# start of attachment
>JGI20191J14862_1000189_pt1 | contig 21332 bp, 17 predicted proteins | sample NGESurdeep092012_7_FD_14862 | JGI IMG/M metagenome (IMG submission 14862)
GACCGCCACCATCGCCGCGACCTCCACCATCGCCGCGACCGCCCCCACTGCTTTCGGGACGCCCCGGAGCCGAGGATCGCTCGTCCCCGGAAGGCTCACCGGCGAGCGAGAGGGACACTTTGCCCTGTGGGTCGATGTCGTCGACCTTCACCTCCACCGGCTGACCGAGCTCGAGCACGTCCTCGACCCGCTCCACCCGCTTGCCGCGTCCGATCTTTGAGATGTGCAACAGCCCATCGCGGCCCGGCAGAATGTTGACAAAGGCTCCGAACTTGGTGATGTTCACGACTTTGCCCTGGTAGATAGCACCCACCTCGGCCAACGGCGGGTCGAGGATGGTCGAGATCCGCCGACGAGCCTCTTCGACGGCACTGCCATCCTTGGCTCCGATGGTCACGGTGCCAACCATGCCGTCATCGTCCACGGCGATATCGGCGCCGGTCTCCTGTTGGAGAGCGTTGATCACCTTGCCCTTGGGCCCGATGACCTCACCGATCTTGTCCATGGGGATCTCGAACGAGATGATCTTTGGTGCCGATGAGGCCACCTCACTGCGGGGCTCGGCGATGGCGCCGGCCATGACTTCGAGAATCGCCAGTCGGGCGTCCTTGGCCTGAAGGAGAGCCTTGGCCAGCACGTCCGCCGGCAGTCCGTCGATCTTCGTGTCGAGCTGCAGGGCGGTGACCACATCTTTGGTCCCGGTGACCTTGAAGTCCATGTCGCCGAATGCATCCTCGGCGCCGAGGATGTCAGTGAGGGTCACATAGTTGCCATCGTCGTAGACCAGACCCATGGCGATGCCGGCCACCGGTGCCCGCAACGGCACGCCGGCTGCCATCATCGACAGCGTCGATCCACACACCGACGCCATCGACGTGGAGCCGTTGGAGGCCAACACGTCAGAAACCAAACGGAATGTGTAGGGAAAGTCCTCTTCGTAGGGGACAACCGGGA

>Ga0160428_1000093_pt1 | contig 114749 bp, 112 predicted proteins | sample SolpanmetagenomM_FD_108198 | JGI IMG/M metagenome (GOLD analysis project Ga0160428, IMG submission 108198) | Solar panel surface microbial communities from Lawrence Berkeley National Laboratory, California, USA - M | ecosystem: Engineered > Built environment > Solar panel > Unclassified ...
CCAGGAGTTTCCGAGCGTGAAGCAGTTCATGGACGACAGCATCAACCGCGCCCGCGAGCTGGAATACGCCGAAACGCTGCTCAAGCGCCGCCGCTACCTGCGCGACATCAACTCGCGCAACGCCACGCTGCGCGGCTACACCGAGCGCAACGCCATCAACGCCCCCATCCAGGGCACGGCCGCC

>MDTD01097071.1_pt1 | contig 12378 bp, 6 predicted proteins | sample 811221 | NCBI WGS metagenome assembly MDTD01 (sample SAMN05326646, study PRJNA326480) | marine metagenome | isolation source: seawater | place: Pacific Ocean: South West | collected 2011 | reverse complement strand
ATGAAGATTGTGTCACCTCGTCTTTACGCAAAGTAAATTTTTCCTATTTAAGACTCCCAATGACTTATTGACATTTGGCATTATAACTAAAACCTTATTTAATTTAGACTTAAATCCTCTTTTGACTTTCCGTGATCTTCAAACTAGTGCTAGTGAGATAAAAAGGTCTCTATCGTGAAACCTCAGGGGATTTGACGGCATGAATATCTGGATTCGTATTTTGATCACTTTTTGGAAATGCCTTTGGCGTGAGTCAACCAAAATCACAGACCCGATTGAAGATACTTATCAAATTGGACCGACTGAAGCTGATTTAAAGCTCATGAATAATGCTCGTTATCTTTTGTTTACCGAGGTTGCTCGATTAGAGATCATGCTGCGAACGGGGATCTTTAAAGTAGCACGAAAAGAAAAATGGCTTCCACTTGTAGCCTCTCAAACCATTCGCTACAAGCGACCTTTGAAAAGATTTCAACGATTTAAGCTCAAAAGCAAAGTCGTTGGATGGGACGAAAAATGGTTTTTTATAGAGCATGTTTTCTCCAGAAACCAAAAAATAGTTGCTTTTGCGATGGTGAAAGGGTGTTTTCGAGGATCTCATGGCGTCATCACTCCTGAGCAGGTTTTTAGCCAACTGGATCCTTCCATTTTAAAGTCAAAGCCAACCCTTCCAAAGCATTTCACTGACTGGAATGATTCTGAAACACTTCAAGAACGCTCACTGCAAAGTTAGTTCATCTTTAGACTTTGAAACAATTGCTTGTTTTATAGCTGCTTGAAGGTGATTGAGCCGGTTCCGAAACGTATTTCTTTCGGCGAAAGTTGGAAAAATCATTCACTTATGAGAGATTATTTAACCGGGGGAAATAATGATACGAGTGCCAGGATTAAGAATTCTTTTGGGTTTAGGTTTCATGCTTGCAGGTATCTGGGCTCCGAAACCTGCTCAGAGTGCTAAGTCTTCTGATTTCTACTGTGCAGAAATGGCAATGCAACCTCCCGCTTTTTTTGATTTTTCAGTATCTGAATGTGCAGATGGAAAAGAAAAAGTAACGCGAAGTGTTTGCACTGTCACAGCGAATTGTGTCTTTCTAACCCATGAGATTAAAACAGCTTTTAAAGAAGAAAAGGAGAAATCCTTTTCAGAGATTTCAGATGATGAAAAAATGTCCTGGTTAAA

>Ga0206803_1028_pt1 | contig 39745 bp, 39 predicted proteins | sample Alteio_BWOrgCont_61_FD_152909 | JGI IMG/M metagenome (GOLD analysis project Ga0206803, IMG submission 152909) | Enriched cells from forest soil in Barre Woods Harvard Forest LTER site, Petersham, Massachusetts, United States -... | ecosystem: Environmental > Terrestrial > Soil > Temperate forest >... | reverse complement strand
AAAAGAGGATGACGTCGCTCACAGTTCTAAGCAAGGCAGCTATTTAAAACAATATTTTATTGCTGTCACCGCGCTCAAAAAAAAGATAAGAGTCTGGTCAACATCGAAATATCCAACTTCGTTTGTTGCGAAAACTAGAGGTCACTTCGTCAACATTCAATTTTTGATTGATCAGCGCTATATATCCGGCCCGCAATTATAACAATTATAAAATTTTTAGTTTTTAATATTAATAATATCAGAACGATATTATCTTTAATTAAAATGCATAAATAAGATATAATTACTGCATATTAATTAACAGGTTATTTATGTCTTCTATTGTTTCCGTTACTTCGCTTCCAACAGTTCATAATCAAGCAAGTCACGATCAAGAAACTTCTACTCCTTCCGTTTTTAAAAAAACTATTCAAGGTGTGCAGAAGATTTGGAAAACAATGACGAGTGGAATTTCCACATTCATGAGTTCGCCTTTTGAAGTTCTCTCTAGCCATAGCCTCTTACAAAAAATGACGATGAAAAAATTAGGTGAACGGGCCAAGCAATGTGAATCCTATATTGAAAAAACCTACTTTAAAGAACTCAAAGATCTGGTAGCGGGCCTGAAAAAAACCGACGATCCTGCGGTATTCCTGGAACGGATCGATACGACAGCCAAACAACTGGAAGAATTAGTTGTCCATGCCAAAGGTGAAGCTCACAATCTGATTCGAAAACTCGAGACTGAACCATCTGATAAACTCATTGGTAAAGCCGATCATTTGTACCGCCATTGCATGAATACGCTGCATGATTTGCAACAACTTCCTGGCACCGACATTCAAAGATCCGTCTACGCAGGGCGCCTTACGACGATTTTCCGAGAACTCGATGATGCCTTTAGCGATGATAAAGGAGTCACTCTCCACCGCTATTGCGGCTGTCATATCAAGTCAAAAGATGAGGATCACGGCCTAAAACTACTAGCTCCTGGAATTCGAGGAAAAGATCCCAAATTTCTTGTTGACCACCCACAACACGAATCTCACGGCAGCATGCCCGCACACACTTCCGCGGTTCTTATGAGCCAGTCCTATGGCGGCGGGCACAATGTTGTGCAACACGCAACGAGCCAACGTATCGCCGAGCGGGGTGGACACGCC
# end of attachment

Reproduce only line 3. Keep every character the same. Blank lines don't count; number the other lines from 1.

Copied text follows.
>Ga0160428_1000093_pt1 | contig 114749 bp, 112 predicted proteins | sample SolpanmetagenomM_FD_108198 | JGI IMG/M metagenome (GOLD analysis project Ga0160428, IMG submission 108198) | Solar panel surface microbial communities from Lawrence Berkeley National Laboratory, California, USA - M | ecosystem: Engineered > Built environment > Solar panel > Unclassified ...